That prompted a rush trip back to the doctor, who got the reaction under control and sent her to an allergist in Duluth, who confirmed the presence of alpha-gal antibodies in her blood. Fealy said she counts herself lucky to have gotten such a prompt diagnosis, since many alpha-gal allergy sufferers can struggle with it for months before understanding what it is that's causing their reactions.
The cause can be tough to determine because the alpha-gal reaction can take three to six hours to show up after a person consumes red meat. That makes it easy to miss, since people normally assume allergic reactions occur more quickly.
"I had never had an issue with meat before, so it was hard to make the connection," said Suzanne Keithley-Myers, who lives near Knife River. Keithley-Myers was bitten by ticks in June while mushroom hunting near Aurora and began developing symptoms a few weeks later. She was recently diagnosed with the same alpha-gal allergy as Fealy.
Keithley-Myers, however, believes she was bitten by black-legged ticks, otherwise known as deer ticks, not a lone star tick, although she said she didn't pay close attention to them as she pulled them off. She said she developed the distinctive bullseye rash associated with deer tick bites and her doctor put her on a round of antibiotics to prevent Lyme disease.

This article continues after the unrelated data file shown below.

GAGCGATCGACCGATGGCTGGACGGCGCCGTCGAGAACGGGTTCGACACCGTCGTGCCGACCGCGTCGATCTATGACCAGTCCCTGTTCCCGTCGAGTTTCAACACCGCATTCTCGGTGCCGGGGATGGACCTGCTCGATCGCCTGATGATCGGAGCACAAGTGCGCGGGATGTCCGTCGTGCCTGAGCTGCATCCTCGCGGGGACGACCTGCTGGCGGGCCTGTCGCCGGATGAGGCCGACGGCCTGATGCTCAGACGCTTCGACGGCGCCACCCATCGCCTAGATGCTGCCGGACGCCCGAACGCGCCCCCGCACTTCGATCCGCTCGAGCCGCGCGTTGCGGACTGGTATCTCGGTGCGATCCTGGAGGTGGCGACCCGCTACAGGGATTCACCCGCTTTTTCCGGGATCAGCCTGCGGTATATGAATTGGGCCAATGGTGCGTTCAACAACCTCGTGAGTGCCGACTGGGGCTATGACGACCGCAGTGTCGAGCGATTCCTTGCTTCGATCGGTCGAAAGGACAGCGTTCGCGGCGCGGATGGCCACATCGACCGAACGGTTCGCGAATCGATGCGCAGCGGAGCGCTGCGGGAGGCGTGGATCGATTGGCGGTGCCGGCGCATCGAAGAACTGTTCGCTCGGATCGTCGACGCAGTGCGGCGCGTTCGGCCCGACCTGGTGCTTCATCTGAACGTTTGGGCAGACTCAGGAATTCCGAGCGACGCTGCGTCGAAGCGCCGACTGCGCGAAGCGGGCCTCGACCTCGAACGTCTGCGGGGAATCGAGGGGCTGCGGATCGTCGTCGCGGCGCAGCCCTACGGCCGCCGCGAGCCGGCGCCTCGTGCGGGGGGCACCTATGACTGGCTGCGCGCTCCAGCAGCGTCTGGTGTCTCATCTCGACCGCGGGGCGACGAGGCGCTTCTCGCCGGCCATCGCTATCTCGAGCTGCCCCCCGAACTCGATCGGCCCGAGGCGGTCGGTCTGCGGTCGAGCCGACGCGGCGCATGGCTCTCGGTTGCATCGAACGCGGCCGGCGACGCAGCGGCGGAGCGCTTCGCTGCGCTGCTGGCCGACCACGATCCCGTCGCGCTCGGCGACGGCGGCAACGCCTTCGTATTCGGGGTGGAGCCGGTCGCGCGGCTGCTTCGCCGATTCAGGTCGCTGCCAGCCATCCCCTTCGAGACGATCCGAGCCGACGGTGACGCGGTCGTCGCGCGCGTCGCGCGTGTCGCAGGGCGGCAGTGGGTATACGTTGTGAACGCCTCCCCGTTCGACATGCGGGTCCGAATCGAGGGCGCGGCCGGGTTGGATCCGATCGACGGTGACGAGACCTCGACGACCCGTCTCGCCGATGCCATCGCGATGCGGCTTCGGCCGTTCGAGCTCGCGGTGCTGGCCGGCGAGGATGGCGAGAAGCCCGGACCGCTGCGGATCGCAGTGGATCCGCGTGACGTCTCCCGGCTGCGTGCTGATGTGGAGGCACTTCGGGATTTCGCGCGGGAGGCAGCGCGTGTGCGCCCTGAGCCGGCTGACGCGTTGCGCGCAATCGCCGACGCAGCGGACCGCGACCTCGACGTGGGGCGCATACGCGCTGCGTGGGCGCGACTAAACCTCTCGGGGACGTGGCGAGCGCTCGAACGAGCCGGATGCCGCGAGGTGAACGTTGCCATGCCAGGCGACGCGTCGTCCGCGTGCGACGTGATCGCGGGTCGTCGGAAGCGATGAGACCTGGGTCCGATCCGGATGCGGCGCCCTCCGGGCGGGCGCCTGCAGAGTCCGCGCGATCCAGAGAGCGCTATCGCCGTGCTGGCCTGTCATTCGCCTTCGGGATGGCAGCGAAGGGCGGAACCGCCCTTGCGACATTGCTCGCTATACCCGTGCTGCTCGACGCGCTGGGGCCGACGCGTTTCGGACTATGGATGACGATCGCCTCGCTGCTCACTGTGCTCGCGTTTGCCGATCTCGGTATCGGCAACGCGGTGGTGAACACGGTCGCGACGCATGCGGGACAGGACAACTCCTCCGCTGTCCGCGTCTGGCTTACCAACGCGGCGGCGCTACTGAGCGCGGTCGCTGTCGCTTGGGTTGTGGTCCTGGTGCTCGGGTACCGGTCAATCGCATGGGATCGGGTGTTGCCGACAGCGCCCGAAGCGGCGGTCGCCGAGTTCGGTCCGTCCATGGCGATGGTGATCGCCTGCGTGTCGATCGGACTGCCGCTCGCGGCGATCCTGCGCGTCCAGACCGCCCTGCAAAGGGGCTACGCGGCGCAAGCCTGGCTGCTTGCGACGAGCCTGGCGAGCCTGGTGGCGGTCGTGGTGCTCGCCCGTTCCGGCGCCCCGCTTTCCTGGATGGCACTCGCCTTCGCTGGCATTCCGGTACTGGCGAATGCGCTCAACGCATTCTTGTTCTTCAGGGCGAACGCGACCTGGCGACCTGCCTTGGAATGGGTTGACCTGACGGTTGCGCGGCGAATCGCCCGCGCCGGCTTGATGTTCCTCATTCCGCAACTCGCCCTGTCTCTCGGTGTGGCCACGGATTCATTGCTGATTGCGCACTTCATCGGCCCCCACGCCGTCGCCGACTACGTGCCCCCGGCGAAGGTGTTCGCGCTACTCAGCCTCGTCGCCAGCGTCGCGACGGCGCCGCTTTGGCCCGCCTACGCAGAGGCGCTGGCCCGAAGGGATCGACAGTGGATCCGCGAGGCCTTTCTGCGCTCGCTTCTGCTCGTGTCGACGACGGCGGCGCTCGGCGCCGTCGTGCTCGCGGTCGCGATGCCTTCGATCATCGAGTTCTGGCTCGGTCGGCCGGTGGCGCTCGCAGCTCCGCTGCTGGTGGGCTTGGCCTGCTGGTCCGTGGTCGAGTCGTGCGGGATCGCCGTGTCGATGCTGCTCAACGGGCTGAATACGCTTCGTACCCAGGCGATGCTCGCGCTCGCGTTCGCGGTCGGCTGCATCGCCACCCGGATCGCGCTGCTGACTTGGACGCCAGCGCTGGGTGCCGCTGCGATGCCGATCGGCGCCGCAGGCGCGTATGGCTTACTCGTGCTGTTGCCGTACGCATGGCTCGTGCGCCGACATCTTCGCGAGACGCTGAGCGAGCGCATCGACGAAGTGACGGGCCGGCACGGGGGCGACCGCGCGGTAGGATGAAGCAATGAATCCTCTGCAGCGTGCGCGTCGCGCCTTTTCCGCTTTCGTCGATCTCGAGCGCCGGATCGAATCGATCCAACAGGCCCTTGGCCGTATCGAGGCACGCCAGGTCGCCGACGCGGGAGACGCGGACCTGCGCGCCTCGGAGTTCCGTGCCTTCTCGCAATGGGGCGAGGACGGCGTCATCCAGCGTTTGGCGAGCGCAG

When her symptoms of the alpha-gal allergy started, she initially assumed it was a reaction to the antibiotics. She described severe pain in her gut and outbreaks of hives. She Googled her symptoms and said the alpha-gal reaction popped up right away in the search engine, but she had doubts given that the lone star ticks aren't known to be present in northeastern Minnesota. "It fit the symptoms, but not the geography," she said.
Her doctor-the same one who diagnosed Fealy-eventually confirmed the same alpha-gal antibodies in Keithley-Myers' blood.
Whether she was infected by a lone star tick isn't clear, and she said her doctor now suspects that other types of ticks might be able to transfer the alpha-gal carbohydrate to humans.
While the alpha-gal reaction occurs most frequently in response to the consumption of red meat, like beef, pork, lamb, and venison, about half of alpha-gal sufferers report a similar reaction to dairy products. Keithley-Myers said that's been among the biggest challenges for her, since she also reacts to milk-related products.
Fealy said she's also shown sensitivity to dairy, which has further restricted the foods she can eat. The dietary restrictions can be more difficult than it might first seem, said Fealy, since many processed foods contain meat byproducts. She discovered that when she reacted to eating jello, and later concluded it was the gelatin, derived from the processing of animal hides and bones, that prompted her reaction.